Trump’s Syria Airstrike Explained

President Donald Trump on Thursday ordered a missile attack on a Syrian airbase the U.S. believes was the launching point for Tuesday’s chemical attack. Tomahawk cruise missiles, 59 of them, launched from the USS Porter and USS Ross pounded Shayrat Airbase in Hom province. The White House is touting the strike as indication that President Trump is taking a more resolute approach towards Assad than that of his predecessor, President Barack Obama.

The strike came in response to Tuesday’s deadly chemical attack on civilians in Khan Sheikhoun, a town in Idlib Province.  The attack, which appears to have been carried out with Sarin nerve gas, killed at least 86 people, 26 children among them. Photos of dead and dying children galvanized outrage towards the Assad regime as they spread on social media this week.

“Even beautiful babies were cruelly murdered in this very barbaric attack. No child of God should ever suffer such horror.” – President Trump

Tensions with Russia

U.S. Secretary of State Rex Tillerson lashed out on Thursday at Russia’s failure to remove Syria’s chemical weapons stockpiles under an agreement struck following the Assad regime’s 2013 chemical attack on civilians in Ghouta. “Either Russia has been complicit, or Russia has been simply incompetent in its ability to deliver on its end of that agreement, Tillerson said.

The change in tone was notable for the stark reversal it represents. Just a week ago, Trump administration officials seemed resigned to accepting the status quo in Syria’s complex civil war, and were looking to strike a deal with Russia to contain its ally Iran and ultimately find a diplomatic solution to the conflict.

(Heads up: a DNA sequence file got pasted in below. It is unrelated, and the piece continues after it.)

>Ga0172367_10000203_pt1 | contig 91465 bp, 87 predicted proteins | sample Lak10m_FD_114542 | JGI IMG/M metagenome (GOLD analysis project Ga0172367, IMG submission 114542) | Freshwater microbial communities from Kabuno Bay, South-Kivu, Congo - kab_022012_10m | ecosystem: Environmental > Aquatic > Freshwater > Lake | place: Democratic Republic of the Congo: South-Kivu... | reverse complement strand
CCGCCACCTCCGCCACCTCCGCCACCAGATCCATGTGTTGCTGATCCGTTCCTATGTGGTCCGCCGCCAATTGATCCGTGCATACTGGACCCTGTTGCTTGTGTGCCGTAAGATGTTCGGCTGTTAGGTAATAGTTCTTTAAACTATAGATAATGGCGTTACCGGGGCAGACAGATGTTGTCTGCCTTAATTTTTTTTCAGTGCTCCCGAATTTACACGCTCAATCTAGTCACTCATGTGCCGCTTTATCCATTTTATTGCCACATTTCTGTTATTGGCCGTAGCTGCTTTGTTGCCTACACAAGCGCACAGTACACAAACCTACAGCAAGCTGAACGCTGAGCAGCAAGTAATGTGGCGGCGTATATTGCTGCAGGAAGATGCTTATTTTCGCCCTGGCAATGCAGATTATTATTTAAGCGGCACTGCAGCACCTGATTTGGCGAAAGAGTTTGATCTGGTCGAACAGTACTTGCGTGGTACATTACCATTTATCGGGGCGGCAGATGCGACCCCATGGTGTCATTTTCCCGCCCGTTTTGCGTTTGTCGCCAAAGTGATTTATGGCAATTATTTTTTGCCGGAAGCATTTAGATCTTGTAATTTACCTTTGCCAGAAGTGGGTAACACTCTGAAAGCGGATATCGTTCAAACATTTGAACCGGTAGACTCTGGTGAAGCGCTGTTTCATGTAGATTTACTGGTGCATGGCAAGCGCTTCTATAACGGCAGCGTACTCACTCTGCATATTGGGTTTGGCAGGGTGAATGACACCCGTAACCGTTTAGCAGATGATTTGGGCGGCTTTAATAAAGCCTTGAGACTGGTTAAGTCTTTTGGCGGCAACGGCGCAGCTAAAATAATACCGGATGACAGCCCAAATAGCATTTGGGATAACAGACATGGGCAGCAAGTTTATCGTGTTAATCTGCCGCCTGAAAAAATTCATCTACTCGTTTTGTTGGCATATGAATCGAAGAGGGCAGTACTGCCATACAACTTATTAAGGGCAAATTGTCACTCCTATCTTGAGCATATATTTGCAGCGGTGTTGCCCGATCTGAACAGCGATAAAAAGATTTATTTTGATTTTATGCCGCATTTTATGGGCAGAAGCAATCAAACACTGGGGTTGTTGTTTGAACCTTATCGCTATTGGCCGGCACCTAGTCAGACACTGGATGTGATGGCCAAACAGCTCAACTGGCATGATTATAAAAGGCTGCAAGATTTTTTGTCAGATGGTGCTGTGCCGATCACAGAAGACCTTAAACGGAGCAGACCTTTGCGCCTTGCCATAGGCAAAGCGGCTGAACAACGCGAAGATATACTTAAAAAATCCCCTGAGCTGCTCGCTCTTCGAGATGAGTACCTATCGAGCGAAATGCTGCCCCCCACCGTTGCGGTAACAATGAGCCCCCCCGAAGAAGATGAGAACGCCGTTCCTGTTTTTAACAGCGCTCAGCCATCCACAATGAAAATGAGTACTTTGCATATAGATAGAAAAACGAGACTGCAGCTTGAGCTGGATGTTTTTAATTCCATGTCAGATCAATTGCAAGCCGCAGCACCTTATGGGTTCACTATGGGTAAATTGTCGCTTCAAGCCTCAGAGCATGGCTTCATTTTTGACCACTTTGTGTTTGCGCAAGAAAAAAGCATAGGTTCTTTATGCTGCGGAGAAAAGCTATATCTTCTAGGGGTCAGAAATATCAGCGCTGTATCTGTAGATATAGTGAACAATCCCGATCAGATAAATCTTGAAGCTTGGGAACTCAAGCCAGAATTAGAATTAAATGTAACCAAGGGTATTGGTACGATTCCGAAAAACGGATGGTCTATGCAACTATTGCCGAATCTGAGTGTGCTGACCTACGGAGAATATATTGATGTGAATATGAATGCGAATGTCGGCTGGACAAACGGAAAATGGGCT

The offensive represents a significant break between President Trump and Russian President Vladimir Putin, who has been supporting Syrian President Bashir al-Assad in the countries bloody civil war. The U.S. and other western nations blame Assad for the attack. The Assad regime and Russia denied that Syrian government forces were responsible.

Russian Frigate Admiral Grigorovich, Black Sea Fleet

Moscow reacted furiously to the U.S. missile strikes calling them an “act of aggression” and a violation of international law. The Russian foreign ministry announced on Friday that it was suspending an agreement between the
U.S. and Russia that prevents inadvertent direct conflict between the two countries as they operate in Syria. Russian sources told the Tass News agency that the frigate Admiral Grigorovich would enter the Mediterranean on Friday, adding that the cruise-missile capable ship was bound for the Russian logistics base at Tartus on Syria’s coast. For now, the Trump administration’s hopes of working with Russia look to be in vain.

CREDIT: Institute for the Study of War; Roughly Explained

Trial by Reality

Thursday’s strike was the first time the U.S. has struck Syrian government forces directly. The escalation of U.S. intervention in Syria carries risks. It is a multi-dimensional conflict of shifting alliances and great power chess games. Dozens of rebel groups, foreign powers, and terrorist factions, each with their own interests, are fighting on different sides. Separating the good guys and bad guys is maddeningly difficult, made more so by their tendency to change with the situation on the ground.

Before taking office, President Trump was an ardent opponent of any intervention in Syria. He frequently attacked President Obama for involving the U.S. in the conflict. Trump’s shift in stance is the result of a trial by reality that every new President experiences to at least some extent. Problems that seemed from the outside to have simple answers look far less simple from the Oval Office. Decisions must be balanced not only in terms of the consequences of action, but the consequences of inaction as well. Assad’s calculation that there would be no U.S. response from attacking Khan Sheikhoun with Sarin nerve gas resulted in the deaths of scores of women and children. As the gravity of the office settles on him, President Trump is realizing that being President isn’t as easy as it looked.

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